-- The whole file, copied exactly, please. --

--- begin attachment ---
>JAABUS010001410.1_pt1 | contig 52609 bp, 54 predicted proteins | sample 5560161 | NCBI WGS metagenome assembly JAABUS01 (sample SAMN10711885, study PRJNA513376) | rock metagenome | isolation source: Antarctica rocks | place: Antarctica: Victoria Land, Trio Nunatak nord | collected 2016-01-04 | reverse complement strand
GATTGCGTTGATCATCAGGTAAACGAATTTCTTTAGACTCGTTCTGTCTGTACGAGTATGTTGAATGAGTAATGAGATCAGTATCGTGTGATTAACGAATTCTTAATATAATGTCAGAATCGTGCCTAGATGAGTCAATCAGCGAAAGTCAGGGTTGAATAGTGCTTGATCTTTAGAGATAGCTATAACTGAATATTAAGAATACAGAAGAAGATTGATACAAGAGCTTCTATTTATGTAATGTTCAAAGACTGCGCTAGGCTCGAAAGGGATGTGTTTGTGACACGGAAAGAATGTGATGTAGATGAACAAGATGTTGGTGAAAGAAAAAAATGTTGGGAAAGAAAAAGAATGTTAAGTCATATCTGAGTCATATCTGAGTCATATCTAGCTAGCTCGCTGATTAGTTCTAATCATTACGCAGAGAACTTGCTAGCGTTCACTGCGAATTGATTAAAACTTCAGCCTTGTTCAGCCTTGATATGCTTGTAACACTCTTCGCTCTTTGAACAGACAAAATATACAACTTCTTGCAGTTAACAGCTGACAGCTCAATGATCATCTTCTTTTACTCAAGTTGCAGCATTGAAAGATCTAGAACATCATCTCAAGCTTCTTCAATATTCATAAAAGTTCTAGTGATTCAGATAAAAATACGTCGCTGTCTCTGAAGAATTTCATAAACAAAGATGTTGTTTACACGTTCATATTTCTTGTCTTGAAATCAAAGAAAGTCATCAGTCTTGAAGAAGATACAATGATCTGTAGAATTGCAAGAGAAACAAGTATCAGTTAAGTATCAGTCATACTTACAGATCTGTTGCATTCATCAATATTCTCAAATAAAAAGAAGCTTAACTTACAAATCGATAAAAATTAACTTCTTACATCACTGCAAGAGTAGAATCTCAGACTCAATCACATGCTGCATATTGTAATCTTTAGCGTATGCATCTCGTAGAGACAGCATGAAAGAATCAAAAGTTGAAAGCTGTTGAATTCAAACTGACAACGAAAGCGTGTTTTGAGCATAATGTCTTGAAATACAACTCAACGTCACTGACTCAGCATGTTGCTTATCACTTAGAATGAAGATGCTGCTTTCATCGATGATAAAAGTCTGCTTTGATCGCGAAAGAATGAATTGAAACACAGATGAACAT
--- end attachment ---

>JAABUS010001410.1_pt1 | contig 52609 bp, 54 predicted proteins | sample 5560161 | NCBI WGS metagenome assembly JAABUS01 (sample SAMN10711885, study PRJNA513376) | rock metagenome | isolation source: Antarctica rocks | place: Antarctica: Victoria Land, Trio Nunatak nord | collected 2016-01-04 | reverse complement strand
GATTGCGTTGATCATCAGGTAAACGAATTTCTTTAGACTCGTTCTGTCTGTACGAGTATGTTGAATGAGTAATGAGATCAGTATCGTGTGATTAACGAATTCTTAATATAATGTCAGAATCGTGCCTAGATGAGTCAATCAGCGAAAGTCAGGGTTGAATAGTGCTTGATCTTTAGAGATAGCTATAACTGAATATTAAGAATACAGAAGAAGATTGATACAAGAGCTTCTATTTATGTAATGTTCAAAGACTGCGCTAGGCTCGAAAGGGATGTGTTTGTGACACGGAAAGAATGTGATGTAGATGAACAAGATGTTGGTGAAAGAAAAAAATGTTGGGAAAGAAAAAGAATGTTAAGTCATATCTGAGTCATATCTGAGTCATATCTAGCTAGCTCGCTGATTAGTTCTAATCATTACGCAGAGAACTTGCTAGCGTTCACTGCGAATTGATTAAAACTTCAGCCTTGTTCAGCCTTGATATGCTTGTAACACTCTTCGCTCTTTGAACAGACAAAATATACAACTTCTTGCAGTTAACAGCTGACAGCTCAATGATCATCTTCTTTTACTCAAGTTGCAGCATTGAAAGATCTAGAACATCATCTCAAGCTTCTTCAATATTCATAAAAGTTCTAGTGATTCAGATAAAAATACGTCGCTGTCTCTGAAGAATTTCATAAACAAAGATGTTGTTTACACGTTCATATTTCTTGTCTTGAAATCAAAGAAAGTCATCAGTCTTGAAGAAGATACAATGATCTGTAGAATTGCAAGAGAAACAAGTATCAGTTAAGTATCAGTCATACTTACAGATCTGTTGCATTCATCAATATTCTCAAATAAAAAGAAGCTTAACTTACAAATCGATAAAAATTAACTTCTTACATCACTGCAAGAGTAGAATCTCAGACTCAATCACATGCTGCATATTGTAATCTTTAGCGTATGCATCTCGTAGAGACAGCATGAAAGAATCAAAAGTTGAAAGCTGTTGAATTCAAACTGACAACGAAAGCGTGTTTTGAGCATAATGTCTTGAAATACAACTCAACGTCACTGACTCAGCATGTTGCTTATCACTTAGAATGAAGATGCTGCTTTCATCGATGATAAAAGTCTGCTTTGATCGCGAAAGAATGAATTGAAACACAGATGAACAT